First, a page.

Belarus can afford it

The analysts who doubt that Belarus could be involved in the Hrim project emphasise that Minsk barely has enough money to put forward for such a project. The Belarusian government has always spent little on military hardware. Now its already meagre military budget has even less money remaining after Minsk financed the Palanez MLRS, purchased aircraft and helicopters and modernised older equipment in its air force and air defence.

However, Minsk could have contributed something other than money to the Ukrainian Hrim project. First of all the chassis of the Minsk Wheeled Tractors Plant (MZKT) on which many Soviet- and Russian-produced missile systems were installed. Military expert Andrei Frolov in his commentaries for Russian media also pointed out that pictures of Hrim seem to show MZKT chassis.

The future Hrim could be not only driven on Belarusian chassis but it could also get its guidance system from Belarus. Belarusian firms are known to produce significant components of guidance systems for the Russian Iskander tactical ballistic missile systems.

Last but not least, if Belarus did indeed finance the Ukrainian project, it could have done so in partnership. Minsk frequently proposes undertaking joint projects with other governments in third countries. Belarusian officials reiterated such proposals to Saudi Arabia in recent years, yet Minsk had already tried to obtain Saudi financing for Belarusian projects in Sudan as early as the beginning of the 2000s.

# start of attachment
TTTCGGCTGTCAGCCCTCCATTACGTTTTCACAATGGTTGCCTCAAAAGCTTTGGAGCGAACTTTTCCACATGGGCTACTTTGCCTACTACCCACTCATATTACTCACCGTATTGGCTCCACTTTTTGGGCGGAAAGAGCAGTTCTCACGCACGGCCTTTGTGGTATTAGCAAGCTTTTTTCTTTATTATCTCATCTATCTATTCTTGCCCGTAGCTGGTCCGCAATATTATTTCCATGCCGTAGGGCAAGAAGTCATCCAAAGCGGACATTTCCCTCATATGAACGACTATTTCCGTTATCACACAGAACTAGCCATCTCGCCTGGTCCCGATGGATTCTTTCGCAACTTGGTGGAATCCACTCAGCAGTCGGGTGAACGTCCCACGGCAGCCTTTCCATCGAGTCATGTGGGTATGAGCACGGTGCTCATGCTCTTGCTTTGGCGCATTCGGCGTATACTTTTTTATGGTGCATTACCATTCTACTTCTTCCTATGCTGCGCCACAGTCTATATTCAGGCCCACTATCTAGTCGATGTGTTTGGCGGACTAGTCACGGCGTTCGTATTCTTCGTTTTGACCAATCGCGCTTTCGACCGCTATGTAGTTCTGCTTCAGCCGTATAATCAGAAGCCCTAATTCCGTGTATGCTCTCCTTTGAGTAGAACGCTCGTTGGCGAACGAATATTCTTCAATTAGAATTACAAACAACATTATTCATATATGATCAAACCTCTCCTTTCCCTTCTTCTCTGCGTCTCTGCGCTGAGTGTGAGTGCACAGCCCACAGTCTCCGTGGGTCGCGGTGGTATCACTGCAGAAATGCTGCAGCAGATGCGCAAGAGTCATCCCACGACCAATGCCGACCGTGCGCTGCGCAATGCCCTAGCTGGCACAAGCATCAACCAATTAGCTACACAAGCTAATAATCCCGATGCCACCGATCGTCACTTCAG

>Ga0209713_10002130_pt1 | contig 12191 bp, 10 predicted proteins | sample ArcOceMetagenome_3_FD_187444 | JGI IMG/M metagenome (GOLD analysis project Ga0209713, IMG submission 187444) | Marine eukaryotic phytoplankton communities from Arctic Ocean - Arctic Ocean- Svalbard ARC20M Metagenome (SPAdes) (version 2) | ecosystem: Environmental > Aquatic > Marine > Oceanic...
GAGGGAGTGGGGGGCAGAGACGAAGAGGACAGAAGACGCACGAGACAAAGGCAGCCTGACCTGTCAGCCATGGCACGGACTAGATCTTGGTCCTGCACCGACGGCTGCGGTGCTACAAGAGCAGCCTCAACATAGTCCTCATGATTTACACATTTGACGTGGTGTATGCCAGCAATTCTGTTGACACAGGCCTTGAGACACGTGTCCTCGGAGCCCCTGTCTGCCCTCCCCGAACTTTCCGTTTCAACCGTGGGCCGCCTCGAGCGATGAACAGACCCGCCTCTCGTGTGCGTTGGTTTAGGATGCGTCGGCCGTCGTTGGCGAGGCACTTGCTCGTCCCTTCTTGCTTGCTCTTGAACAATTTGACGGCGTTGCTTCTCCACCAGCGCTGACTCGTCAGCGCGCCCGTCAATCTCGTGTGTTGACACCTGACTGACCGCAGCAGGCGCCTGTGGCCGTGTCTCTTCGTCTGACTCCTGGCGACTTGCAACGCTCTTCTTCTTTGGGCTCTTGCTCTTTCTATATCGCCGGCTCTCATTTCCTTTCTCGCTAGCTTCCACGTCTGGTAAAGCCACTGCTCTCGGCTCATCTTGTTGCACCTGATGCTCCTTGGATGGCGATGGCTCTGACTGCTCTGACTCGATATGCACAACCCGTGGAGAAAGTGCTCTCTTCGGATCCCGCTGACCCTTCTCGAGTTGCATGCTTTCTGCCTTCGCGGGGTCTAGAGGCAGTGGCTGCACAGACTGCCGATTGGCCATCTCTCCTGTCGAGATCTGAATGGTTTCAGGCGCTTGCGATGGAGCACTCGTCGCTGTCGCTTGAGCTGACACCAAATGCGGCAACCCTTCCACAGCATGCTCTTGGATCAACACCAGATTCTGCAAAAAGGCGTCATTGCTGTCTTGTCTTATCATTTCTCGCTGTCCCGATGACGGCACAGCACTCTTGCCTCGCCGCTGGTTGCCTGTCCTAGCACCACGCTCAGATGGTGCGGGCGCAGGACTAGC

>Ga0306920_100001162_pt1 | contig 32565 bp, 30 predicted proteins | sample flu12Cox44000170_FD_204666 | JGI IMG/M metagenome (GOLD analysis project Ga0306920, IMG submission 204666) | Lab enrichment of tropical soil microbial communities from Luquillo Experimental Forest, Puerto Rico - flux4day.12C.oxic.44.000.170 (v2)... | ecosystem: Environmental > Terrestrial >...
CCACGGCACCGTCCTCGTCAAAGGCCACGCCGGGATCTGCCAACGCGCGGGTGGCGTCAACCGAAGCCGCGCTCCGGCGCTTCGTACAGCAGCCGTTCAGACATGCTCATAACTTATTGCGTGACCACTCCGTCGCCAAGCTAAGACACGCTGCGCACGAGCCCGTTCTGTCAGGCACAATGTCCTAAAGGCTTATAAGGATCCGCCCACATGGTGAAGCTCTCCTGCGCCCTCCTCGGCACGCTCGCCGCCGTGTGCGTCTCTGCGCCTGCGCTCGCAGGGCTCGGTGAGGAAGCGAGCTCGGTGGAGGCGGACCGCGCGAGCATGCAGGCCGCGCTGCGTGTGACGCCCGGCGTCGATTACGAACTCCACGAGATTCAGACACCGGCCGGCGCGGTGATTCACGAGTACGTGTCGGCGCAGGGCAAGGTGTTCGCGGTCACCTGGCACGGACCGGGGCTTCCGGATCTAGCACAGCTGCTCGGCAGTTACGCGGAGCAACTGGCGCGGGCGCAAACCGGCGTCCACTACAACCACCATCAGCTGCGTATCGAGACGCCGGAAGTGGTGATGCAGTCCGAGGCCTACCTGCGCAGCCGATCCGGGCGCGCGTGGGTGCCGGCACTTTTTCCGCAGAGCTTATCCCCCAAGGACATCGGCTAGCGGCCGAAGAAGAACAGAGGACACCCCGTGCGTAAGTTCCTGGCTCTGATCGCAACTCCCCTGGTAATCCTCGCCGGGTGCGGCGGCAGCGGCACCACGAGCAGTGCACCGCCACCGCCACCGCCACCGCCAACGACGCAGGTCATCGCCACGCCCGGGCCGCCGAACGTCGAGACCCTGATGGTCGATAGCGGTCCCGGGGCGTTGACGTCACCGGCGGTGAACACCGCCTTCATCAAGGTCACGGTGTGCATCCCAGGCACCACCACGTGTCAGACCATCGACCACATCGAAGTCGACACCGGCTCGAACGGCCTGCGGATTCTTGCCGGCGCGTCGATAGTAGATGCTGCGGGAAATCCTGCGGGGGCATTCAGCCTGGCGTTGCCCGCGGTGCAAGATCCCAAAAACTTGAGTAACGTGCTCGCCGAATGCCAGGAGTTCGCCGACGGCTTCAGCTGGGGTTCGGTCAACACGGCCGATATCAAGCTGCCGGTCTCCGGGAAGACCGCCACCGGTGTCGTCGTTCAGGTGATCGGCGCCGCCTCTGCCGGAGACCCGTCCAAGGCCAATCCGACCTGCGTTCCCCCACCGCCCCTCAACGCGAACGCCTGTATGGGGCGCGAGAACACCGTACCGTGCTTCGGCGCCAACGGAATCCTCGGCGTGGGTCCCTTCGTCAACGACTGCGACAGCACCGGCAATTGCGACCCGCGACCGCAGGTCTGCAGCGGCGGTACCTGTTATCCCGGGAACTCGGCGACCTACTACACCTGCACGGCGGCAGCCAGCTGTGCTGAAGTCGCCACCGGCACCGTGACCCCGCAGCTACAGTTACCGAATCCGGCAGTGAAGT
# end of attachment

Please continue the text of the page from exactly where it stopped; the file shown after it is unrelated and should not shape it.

Belarus also launched intensive cooperation of a mostly undisclosed nature with Pakistan in 2014. Moreover, since the very beginning of this cooperation Minsk has been working with Pakistani defence officials, including the minister in charge of defence industry, Rana Tanveer Hossein. Interestingly, on 26 September, after meeting with the Belarusian defence minister, Azerbaijani leader Aliyev received Hossein as well. This detail sets the Baku news in an even more striking context.

Belarus-Ukrainian cooperating along proven lines?

While some experts, such as the Russian defence blog BMPD, have insisted that Saudi Arabia is financing Hrim, details known about the deal cast doubt on this. First of all, according to the conditions of the August deal with an unrevealed foreign customer, the Ukrainians will retain the intellectual property rights for the system. That is not Saudi-style business. In a similar deal with the Ukrainian aircraft design and manufacturing firm Antonov, Saudi Arabia financed the designing of the An-132 aircraft on the condition that all intellectual rights for the plane remained with Saudi Arabia.

The August deal more closely resembles the conditions on which Minsk has previously dealt with Kyiv. When cooperating with Ukraine on anti-tank weapons for example, Belarusian firms shared the intellectual property rights for the systems.

Moreover, Belarus has in recent years negotiated with the Ukrainian Motor Sich corporation to launch the production of the Ukrainian R95-300 turbofan engine at a Motor Sich-owned factory in the Belarusian city of Orsha. This engine is used in cruise missiles. Minsk reportedly wishes to design its own cruise missile named Aist. This seems strange because Belarus has no platforms to launch this type of missile.

Everything becomes clear however if it is assumed that the development of Aist is linked to the Hrim project. Ukrainian designers have stated that the Hrim system would be capable of launching both tactical ballistic missiles and cruise missiles. That would be a feature which puts the Ukrainian-designed Hrim on a par with Russian Iskander.

In sum, there are multiple indications that Minsk is working on strengthening its tactical missile capacities. The Belarusian government is pursuing the aim of achieving at least relative autonomy in this field. However, a country as small as Belarus can do this only by teaming up with other nations.

Siarhei Bohdan is an associate analyst at the Ostrogorski Centre.